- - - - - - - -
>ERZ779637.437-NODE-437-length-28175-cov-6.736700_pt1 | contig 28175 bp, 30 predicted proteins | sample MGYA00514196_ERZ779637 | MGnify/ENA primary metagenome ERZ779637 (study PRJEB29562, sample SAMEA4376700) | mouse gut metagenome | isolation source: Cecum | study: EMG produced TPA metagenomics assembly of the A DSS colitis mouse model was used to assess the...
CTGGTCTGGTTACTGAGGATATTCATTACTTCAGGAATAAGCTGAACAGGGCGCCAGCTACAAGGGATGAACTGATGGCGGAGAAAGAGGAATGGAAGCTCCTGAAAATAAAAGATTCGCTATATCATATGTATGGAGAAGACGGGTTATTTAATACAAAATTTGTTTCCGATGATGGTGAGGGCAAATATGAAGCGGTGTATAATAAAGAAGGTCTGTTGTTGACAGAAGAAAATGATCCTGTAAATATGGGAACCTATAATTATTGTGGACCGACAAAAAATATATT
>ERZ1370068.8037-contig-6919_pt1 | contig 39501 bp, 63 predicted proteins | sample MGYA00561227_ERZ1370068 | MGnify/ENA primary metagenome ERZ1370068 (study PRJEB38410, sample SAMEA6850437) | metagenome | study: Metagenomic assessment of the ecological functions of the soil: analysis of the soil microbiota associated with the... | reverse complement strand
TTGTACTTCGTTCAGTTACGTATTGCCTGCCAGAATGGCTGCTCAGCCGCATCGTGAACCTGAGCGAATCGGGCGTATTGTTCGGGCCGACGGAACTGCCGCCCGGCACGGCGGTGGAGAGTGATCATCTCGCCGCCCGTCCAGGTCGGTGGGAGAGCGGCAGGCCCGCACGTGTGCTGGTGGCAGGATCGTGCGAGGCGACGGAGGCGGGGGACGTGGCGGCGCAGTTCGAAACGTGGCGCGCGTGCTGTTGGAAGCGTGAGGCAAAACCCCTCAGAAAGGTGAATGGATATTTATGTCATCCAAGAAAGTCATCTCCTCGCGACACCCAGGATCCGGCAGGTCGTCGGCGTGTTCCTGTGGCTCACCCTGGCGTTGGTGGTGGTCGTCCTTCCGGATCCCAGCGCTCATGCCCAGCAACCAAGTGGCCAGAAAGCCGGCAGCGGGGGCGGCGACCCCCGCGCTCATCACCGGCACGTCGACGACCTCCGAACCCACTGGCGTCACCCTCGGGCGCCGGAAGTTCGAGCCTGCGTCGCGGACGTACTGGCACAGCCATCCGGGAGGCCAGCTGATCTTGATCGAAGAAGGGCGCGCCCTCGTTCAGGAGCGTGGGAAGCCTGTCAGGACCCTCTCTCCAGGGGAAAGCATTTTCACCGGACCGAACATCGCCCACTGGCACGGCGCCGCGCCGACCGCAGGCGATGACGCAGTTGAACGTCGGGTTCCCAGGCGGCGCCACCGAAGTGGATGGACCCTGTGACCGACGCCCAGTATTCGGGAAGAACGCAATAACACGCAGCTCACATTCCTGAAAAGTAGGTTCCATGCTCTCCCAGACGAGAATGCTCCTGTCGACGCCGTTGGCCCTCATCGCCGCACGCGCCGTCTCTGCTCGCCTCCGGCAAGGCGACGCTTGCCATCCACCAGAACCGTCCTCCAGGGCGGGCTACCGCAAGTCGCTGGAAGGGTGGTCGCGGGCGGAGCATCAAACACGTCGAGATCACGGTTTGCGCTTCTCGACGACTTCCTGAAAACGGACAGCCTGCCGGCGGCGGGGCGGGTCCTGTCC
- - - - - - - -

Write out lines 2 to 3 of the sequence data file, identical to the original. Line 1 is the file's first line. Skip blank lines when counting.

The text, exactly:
CTGGTCTGGTTACTGAGGATATTCATTACTTCAGGAATAAGCTGAACAGGGCGCCAGCTACAAGGGATGAACTGATGGCGGAGAAAGAGGAATGGAAGCTCCTGAAAATAAAAGATTCGCTATATCATATGTATGGAGAAGACGGGTTATTTAATACAAAATTTGTTTCCGATGATGGTGAGGGCAAATATGAAGCGGTGTATAATAAAGAAGGTCTGTTGTTGACAGAAGAAAATGATCCTGTAAATATGGGAACCTATAATTATTGTGGACCGACAAAAAATATATT
>ERZ1370068.8037-contig-6919_pt1 | contig 39501 bp, 63 predicted proteins | sample MGYA00561227_ERZ1370068 | MGnify/ENA primary metagenome ERZ1370068 (study PRJEB38410, sample SAMEA6850437) | metagenome | study: Metagenomic assessment of the ecological functions of the soil: analysis of the soil microbiota associated with the... | reverse complement strand